THINGS TO SEE AND DO
PG Wodehouse described Shropshire as “the nearest earthly place to paradise”. When you visit, we hope you will agree. It offers a bewitching mix of the best of English countryside, country houses and ancient castles, characterful towns and villages, and excellent food and drink.
Church Stretton is an historic small market town, offering a range of pubs and eateries. There is a station with services to Shrewsbury, Ludlow and Hereford. The town provides direct access to the Shropshire hills: to the east up to Ragleth Hill and Caer Caradoc and to the west on to the rugged expanse of the Long Mynd, which is owned and managed by the National Trust.
South Shropshire offers further walking on Wenlock Edge, immortalised in Housman’s poetry, and the wilder hills around Clun, including a well-preserved section of Offa’s Dyke.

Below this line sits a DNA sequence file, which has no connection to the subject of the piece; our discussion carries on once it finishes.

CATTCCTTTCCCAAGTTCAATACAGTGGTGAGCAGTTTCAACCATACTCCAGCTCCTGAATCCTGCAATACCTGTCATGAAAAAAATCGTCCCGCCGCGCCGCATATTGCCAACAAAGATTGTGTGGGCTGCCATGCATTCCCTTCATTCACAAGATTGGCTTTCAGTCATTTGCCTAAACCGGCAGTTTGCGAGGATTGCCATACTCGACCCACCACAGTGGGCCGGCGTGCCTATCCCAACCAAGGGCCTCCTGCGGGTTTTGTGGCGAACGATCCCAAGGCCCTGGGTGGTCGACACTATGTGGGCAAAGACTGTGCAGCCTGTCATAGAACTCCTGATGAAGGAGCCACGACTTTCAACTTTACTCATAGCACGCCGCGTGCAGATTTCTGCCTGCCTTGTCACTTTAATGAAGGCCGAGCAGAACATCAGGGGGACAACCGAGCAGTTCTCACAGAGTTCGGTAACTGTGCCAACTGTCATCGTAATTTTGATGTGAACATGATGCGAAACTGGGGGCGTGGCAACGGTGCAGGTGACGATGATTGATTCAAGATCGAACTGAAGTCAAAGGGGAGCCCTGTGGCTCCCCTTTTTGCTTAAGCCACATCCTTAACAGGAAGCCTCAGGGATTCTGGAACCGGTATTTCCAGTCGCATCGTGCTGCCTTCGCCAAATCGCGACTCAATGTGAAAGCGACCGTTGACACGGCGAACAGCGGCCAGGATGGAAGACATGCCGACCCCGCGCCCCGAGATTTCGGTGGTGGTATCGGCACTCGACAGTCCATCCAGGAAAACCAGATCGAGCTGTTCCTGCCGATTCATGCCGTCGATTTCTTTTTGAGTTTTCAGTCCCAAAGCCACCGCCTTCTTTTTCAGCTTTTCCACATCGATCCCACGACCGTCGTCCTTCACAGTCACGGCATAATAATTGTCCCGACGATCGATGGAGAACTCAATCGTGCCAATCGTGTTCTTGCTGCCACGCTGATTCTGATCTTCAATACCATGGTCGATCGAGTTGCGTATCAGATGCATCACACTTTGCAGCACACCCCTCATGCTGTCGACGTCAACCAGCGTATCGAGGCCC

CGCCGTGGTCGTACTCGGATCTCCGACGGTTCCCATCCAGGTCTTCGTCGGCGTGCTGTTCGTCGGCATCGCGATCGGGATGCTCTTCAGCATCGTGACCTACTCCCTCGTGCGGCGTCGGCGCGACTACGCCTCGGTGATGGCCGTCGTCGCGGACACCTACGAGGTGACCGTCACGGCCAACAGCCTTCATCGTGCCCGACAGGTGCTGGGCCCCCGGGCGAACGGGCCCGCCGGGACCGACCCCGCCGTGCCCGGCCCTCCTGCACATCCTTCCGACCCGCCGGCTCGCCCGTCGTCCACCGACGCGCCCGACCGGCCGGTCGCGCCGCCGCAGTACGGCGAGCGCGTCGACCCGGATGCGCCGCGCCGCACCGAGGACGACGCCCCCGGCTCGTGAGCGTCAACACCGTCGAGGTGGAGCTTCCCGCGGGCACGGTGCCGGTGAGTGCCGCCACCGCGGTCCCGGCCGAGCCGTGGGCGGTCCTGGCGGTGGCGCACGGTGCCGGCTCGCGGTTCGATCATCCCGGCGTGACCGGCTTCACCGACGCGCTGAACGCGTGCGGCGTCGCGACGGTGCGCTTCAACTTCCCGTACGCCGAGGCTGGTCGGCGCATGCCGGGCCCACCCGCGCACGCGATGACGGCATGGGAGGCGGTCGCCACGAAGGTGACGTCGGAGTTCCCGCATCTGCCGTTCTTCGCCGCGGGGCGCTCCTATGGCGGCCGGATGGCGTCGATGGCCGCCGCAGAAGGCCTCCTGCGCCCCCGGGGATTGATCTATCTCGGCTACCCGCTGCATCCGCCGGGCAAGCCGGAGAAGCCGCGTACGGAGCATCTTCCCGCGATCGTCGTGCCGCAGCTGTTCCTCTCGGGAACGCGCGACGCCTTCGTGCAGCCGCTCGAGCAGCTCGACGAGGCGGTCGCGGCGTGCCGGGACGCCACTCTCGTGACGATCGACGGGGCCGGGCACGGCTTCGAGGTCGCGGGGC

The area includes a number of characterful historic towns: Ludlow, Bridgnorth, Shrewsbury and Much Wenlock. In particular, Ludlow, with its impressive castle, features regular markets in the town square and is a well-known centre for food including a festival each September.
Attingham Park, near Shrewsbury, is a grand stately home and park run by the National Trust. Just over the border in Wales lies Powis Castle, also National Trust, with its romantic battlements and exquisite terraced grounds. English Heritage manages Stokesay Castle, between Church Stretton and Ludlow, which is a delightful medieval fortified manor house, from the days when the England-Wales borderlands still saw violence.
Although Shropshire is now a secluded rural county, it also ushered in the industrial revolution in the Ironbridge gorge, which is designated a UNESCO World Heritage Site. The gorge is home to the world’s first major bridge constructed from iron in 1779.